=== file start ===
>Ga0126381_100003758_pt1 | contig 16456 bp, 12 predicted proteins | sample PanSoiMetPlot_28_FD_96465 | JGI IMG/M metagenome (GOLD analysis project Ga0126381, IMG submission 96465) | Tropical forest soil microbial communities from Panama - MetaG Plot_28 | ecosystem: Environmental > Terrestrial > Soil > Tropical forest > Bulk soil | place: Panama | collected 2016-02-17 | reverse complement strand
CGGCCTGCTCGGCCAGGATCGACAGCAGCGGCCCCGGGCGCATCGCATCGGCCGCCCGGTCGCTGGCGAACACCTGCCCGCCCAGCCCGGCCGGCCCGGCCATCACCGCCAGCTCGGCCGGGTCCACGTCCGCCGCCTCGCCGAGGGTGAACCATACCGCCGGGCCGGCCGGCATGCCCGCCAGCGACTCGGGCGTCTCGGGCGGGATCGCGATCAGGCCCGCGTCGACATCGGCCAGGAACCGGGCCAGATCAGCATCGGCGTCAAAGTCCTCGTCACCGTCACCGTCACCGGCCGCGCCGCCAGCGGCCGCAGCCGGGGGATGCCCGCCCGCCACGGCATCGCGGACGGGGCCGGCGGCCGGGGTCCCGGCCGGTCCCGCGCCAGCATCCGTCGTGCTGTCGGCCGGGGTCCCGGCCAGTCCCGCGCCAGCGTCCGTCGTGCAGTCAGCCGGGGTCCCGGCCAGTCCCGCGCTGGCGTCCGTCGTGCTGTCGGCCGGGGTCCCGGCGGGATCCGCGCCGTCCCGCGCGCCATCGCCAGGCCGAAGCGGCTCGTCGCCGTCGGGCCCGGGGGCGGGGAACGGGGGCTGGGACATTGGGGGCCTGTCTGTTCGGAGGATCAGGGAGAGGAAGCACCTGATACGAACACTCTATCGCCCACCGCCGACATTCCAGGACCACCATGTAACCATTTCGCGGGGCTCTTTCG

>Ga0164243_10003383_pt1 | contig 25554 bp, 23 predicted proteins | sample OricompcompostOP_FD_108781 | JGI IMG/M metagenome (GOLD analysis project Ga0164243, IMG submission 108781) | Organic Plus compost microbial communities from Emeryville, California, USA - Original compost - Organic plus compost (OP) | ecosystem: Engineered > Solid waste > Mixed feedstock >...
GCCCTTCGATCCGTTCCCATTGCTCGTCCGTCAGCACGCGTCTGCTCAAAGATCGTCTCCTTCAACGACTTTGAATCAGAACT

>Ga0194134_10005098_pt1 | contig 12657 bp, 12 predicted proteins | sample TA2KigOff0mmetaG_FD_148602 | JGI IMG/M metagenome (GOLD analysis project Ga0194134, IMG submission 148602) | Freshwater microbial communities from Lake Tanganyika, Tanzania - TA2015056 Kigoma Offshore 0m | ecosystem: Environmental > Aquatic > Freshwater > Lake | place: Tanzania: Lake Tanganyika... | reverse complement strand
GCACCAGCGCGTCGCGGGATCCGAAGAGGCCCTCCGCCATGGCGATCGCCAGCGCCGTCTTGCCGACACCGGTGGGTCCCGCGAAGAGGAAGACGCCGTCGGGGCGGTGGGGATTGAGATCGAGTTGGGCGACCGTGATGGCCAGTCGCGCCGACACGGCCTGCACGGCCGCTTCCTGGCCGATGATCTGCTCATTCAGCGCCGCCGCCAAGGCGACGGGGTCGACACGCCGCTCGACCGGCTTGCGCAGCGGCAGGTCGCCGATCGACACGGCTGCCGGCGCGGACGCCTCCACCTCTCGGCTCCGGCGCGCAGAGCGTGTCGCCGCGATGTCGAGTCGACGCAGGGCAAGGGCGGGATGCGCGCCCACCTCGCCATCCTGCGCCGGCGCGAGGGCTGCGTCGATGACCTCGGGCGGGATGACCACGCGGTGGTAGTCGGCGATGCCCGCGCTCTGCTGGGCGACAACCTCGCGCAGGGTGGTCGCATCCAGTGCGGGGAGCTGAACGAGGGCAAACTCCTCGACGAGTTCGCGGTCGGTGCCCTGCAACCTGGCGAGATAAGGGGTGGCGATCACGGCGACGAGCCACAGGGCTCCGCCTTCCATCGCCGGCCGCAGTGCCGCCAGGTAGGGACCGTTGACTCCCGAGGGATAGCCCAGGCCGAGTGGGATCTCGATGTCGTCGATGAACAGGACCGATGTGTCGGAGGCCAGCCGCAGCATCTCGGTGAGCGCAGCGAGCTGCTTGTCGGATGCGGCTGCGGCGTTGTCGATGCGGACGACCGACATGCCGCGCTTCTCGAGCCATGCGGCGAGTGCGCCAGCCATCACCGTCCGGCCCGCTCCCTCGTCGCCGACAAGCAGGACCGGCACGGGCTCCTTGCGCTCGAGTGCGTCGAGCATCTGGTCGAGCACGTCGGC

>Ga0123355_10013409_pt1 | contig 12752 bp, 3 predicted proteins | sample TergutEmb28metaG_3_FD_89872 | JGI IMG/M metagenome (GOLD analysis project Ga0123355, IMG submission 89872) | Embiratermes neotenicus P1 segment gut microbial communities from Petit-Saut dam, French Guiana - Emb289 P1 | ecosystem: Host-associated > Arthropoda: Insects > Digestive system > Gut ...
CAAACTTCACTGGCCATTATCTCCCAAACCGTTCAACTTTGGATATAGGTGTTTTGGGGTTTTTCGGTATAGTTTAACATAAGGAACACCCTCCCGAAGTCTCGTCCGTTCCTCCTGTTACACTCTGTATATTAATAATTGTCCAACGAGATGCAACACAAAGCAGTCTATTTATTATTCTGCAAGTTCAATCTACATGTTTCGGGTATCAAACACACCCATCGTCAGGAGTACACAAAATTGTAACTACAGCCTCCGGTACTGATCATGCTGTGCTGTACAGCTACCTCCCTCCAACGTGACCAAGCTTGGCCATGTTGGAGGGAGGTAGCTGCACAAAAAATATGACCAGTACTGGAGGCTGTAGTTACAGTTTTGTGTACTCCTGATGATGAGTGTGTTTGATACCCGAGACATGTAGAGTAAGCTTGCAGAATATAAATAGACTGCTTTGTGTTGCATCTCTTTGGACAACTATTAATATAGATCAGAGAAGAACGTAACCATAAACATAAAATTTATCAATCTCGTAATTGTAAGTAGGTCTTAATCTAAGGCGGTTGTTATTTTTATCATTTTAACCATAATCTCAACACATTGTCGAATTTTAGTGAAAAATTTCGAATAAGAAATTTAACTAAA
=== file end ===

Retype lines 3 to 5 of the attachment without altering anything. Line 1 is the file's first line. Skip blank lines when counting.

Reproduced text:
>Ga0164243_10003383_pt1 | contig 25554 bp, 23 predicted proteins | sample OricompcompostOP_FD_108781 | JGI IMG/M metagenome (GOLD analysis project Ga0164243, IMG submission 108781) | Organic Plus compost microbial communities from Emeryville, California, USA - Original compost - Organic plus compost (OP) | ecosystem: Engineered > Solid waste > Mixed feedstock >...
GCCCTTCGATCCGTTCCCATTGCTCGTCCGTCAGCACGCGTCTGCTCAAAGATCGTCTCCTTCAACGACTTTGAATCAGAACT

>Ga0194134_10005098_pt1 | contig 12657 bp, 12 predicted proteins | sample TA2KigOff0mmetaG_FD_148602 | JGI IMG/M metagenome (GOLD analysis project Ga0194134, IMG submission 148602) | Freshwater microbial communities from Lake Tanganyika, Tanzania - TA2015056 Kigoma Offshore 0m | ecosystem: Environmental > Aquatic > Freshwater > Lake | place: Tanzania: Lake Tanganyika... | reverse complement strand